If you’re behind in paying your bills, or a creditor’s records mistakenly make it appear that you are, a debt collector may be contacting you.
Under the Fair Debt Collection Practices Act (FDCPA), a debt collector is someone who regularly collects debt owed to others.
This includes collection servicers, attorneys that collect debt, and debt collectors that buy delinquent debts and then try to collect on them.
Some collection agencies are internal departments or subsidiaries of the company that owns the original debt. Typically these types of collection agencies try to collect debts for several months before passing them on to a third-party agency or selling the debt in its entirety.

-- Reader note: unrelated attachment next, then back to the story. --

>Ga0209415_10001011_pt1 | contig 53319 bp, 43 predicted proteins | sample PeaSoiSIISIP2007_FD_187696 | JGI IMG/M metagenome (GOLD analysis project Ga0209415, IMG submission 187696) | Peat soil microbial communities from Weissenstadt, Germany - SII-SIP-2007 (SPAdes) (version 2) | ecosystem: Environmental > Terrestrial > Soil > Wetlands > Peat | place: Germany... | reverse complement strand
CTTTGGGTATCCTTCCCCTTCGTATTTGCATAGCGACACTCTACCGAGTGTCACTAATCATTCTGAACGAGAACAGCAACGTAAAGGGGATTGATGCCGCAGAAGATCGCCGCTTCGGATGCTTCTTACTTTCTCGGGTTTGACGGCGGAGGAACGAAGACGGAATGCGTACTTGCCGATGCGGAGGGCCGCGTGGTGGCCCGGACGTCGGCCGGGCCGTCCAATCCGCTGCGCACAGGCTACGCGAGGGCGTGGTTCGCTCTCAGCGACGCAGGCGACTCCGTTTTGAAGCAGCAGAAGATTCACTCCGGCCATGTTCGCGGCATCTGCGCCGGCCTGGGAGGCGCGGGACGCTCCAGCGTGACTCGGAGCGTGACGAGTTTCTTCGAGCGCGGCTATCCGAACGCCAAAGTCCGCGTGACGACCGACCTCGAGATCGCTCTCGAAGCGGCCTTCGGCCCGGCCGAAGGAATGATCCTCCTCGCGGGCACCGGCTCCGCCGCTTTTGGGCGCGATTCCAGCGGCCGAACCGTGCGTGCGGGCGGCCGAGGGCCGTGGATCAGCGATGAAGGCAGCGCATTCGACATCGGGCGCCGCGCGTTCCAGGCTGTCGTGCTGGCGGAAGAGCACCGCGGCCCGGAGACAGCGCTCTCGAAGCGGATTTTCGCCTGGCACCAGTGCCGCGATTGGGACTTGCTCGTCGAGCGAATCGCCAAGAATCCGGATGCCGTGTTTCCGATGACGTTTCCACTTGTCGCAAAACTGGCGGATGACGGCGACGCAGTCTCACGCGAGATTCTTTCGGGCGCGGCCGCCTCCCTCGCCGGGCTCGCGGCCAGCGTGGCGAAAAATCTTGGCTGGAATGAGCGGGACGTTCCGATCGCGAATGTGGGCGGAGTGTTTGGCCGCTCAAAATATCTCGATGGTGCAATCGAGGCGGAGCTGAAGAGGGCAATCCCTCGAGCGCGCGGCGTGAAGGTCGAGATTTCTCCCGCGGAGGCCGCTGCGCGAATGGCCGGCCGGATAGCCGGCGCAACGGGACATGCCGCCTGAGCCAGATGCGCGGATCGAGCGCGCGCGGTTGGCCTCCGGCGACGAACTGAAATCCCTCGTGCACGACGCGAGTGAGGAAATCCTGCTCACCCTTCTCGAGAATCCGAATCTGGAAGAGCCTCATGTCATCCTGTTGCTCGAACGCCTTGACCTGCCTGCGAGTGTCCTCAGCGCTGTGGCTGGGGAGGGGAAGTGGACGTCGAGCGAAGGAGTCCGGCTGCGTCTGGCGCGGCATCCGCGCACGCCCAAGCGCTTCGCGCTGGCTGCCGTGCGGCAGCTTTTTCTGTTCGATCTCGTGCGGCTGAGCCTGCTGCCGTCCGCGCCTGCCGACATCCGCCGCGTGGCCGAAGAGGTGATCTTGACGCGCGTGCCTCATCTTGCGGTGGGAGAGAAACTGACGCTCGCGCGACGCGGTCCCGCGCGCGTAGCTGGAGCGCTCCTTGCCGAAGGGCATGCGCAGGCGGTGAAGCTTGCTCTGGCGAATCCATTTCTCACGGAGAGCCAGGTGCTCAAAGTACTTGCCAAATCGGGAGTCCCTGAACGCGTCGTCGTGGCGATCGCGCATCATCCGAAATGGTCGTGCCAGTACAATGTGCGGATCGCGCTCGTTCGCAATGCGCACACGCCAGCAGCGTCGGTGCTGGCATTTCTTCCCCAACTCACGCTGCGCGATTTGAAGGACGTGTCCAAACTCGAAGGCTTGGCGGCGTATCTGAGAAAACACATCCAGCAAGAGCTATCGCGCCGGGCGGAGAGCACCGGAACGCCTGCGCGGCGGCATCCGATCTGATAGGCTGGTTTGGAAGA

The term collection agency is usually applied to third-party agencies, called such because they were not a party to the original contract.
The creditor may also assign accounts to collection servicer on a contingency-fee basis.
The collection agency servicing the account makes money only if payment is collected from the debtor.
Depending on the type of debt, the age of the account and how many attempts have already been made to collect on it, the fee could range from 10% to 50%.